Image: US Defense Secretary Lloyd Austin (L) and Defense Minister Yoav Gallant meet in Brussels on June 15, 2023. (Photo Credit Elad Malcha/Defense Ministry)
Gallant is now defence minister and the man responsible for instituting this week a “complete siege” of Gaza: “No electricity, no food, no water, no fuel – everything is closed.” In language that blurred any distinction between Hamas and Gaza’s civilians, he described Palestinians as “human animals”.
That takes collective punishment into a whole different realm. In terms of international law, it skirts into the territory of genocide, both rhetorically and substantively.
But the dial has shifted so completely that even centrist Western politicians are cheering Israel on – often not even calling for “restraint” or “proportionality”, the weasel terms they usually use to obscure their support for law breaking.
Britain has been leading the way in helping Israel to rewrite the rulebook on international law.
Listen to Keir Starmer, the leader of the Labour opposition and the man almost certain to be Britain’s next prime minister. This week he supported the “complete siege” of Gaza, a crime against humanity, refashioning it as Israel’s “right to defend itself”.
Starmer has not failed to grasp the legal implications of Israel’s actions, even if he seems personally immune to the moral implications. He is trained as a human rights lawyer.
His approach even appears to be taking aback journalists not known for being sympathetic to the Palestinian case. When asked by Kay Burley of Sky News if he had any sympathy for the civilians in Gaza being treated like “human animals”, Starmer could not find a single thing to say in support.
Instead, he deflected to an outright deception: blaming Hamas for sabotaging a “peace process” that Israel both practically and declaratively buried years ago.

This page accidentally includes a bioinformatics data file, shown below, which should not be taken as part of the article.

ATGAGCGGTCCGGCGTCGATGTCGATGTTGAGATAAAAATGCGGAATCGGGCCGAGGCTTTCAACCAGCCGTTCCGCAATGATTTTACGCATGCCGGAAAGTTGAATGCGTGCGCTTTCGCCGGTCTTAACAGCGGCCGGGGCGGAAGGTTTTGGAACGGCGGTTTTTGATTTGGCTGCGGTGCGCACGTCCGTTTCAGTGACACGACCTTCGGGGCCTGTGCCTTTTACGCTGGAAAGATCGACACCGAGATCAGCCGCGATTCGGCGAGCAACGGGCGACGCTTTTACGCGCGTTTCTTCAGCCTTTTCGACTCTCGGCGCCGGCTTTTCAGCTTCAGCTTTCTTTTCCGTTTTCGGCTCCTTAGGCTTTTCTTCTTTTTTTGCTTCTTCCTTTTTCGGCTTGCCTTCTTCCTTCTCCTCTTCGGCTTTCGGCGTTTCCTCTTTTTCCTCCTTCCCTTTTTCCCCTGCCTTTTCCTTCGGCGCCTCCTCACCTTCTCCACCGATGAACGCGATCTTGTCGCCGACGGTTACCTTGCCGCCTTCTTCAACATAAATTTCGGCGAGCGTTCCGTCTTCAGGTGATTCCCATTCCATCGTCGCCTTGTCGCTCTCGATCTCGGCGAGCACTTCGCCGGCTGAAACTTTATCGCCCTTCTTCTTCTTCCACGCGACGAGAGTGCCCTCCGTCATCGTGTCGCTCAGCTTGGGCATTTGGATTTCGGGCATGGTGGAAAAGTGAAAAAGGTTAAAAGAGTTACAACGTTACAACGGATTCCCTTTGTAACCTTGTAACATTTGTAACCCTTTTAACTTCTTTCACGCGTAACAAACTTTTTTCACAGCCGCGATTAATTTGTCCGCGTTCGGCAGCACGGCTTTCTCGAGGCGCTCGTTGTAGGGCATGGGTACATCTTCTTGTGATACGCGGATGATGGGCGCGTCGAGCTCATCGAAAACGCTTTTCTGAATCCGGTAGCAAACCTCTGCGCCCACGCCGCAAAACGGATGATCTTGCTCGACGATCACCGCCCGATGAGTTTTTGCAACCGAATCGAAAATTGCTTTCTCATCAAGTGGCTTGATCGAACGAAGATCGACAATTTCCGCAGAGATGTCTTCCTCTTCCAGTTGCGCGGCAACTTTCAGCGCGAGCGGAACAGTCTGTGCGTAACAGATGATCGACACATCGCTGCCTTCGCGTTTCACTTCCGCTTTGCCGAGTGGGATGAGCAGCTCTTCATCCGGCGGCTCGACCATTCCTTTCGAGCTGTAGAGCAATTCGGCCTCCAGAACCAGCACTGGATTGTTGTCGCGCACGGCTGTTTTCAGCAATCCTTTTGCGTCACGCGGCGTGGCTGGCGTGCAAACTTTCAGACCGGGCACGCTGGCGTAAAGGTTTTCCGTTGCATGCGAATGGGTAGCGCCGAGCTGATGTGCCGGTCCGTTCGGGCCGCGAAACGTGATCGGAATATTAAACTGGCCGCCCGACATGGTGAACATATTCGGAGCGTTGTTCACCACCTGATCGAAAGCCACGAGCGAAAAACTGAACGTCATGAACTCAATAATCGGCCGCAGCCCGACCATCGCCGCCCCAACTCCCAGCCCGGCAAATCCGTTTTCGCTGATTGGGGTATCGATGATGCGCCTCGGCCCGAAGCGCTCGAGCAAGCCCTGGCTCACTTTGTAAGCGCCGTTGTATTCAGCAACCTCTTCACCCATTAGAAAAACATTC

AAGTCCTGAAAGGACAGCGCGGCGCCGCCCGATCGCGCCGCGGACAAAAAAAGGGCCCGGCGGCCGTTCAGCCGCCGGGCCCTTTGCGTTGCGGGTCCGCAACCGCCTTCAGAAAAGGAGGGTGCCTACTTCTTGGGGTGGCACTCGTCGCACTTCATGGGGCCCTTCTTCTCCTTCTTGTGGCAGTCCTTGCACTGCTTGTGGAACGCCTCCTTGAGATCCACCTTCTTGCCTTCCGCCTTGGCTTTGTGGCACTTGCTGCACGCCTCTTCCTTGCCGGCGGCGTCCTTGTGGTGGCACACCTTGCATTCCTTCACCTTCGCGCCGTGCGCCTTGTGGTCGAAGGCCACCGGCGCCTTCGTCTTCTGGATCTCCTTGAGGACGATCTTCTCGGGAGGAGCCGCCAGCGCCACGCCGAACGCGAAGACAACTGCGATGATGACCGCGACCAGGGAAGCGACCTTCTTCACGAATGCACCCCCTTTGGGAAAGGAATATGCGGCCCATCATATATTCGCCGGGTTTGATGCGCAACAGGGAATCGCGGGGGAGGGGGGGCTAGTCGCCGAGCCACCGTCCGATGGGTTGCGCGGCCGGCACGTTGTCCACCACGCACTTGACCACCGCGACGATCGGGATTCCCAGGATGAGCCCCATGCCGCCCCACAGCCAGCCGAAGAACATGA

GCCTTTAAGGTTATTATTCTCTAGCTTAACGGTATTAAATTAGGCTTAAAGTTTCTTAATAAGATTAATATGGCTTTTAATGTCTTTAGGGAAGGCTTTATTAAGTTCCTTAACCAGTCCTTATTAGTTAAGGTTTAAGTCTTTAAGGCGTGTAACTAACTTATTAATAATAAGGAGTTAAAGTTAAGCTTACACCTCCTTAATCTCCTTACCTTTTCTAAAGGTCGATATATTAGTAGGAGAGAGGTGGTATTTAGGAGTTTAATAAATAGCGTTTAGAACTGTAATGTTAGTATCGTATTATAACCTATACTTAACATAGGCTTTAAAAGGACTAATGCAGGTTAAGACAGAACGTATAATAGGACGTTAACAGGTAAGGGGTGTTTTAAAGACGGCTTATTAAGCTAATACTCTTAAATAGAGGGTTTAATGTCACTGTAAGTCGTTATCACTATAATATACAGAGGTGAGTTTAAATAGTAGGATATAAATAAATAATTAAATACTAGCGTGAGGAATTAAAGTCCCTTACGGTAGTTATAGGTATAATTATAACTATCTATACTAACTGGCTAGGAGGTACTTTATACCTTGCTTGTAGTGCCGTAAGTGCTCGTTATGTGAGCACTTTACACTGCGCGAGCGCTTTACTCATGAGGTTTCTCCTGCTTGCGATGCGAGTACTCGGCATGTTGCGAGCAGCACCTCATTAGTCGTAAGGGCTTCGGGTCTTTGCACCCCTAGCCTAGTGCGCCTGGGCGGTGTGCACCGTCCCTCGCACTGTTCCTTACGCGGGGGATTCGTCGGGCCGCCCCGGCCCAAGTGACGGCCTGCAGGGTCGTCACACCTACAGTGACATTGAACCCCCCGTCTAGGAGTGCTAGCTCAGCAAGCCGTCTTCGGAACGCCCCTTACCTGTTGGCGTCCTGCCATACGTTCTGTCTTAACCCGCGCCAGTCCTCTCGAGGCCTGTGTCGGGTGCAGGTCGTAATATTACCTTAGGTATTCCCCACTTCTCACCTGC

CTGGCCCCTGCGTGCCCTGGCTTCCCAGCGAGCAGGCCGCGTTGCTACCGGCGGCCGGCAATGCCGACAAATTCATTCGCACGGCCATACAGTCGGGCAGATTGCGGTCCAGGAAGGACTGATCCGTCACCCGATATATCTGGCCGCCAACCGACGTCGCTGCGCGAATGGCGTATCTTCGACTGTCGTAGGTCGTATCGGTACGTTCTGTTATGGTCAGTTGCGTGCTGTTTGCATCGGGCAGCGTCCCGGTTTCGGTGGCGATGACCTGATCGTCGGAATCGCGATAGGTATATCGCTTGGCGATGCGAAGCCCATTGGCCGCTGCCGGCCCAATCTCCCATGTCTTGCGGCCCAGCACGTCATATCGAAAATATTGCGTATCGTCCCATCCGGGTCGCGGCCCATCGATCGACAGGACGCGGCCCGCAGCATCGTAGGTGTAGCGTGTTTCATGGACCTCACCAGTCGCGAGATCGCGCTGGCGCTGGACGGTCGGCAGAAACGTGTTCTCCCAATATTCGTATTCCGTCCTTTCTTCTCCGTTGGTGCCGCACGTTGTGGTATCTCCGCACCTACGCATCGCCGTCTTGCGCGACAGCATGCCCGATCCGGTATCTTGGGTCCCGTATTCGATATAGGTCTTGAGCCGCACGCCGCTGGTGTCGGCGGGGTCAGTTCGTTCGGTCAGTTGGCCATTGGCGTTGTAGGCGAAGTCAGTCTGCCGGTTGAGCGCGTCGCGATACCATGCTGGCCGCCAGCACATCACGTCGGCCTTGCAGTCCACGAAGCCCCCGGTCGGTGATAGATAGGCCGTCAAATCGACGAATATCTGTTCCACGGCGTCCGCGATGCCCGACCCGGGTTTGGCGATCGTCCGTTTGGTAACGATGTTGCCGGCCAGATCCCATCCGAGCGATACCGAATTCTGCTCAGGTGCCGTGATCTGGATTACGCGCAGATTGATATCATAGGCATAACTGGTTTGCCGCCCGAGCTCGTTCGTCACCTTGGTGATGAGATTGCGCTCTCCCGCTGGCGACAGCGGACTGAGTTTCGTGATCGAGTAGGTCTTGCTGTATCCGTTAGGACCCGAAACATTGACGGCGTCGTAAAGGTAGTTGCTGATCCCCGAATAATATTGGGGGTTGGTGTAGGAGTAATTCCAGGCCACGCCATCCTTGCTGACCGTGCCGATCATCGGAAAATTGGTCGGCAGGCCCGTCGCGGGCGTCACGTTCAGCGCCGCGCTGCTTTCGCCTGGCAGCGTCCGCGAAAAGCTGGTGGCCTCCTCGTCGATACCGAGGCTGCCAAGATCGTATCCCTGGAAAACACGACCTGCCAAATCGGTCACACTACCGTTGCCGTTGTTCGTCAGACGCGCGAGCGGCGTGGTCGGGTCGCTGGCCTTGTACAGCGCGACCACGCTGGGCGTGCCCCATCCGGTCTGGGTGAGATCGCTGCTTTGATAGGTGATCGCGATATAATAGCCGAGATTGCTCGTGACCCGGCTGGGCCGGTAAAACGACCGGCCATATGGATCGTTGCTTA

Confirming that the Labour party now condones war crimes by Israel, his shadow attorney general, Emily Thornberry, has been sticking to the same script. On BBC’s Newsnight, she evaded questions about whether cutting off power and supplies to Gaza is in line with international law.
It is no coincidence that Starmer’s position contrasts so dramatically with that of his predecessor, Jeremy Corbyn. The latter was driven out of office by a sustained campaign of antisemitism smears fomented by Israel’s most fervent supporters in the UK.
Starmer does not dare to be seen on the wrong side of this issue. And that is exactly the outcome Israeli officials wanted and expected.
Israeli Flag on No 10
Starmer is, of course, far from alone. Grant Shapps, Britain’s defence secretary, has also expressed trenchant support for Israel’s policy of starving two million Palestinians in Gaza.
Rishi Sunak, the UK prime minister, has emblazoned the Israeli flag on the front of his official residence, 10 Downing Street, apparently unconcerned at how he is giving visual form to what would normally be considered an antisemitic trope: that Israel controls the UK’s foreign policy.
Starmer, not wishing to be outdone, has called for Wembley stadium’s arch to be adorned with the colours of the Israeli flag.
However much this schoolboy cheerleading of Israel is sold as an act of solidarity following Hamas’ slaughter of Israeli civilians at the weekend, the subtext is unmistakeable: Britain has Israel’s back as it starts its retributive campaign of war crimes in Gaza.
That is also the purpose of home secretary Suella Braverman’s advice to the police to treat the waving of Palestinian flags and chants for Palestine’s liberation at protests in support of Gaza as criminal acts.
The media is playing its part, dependably as ever. A Channel 4 TV crew pursued Corbyn through London’s streets this week, demanding he “condemn” Hamas. They insinuated through the framing of those demands that anything less fulsome – such as Corbyn’s additional concerns for the welfare of Gaza’s civilians – was confirmation of the former Labour leader’s antisemitism.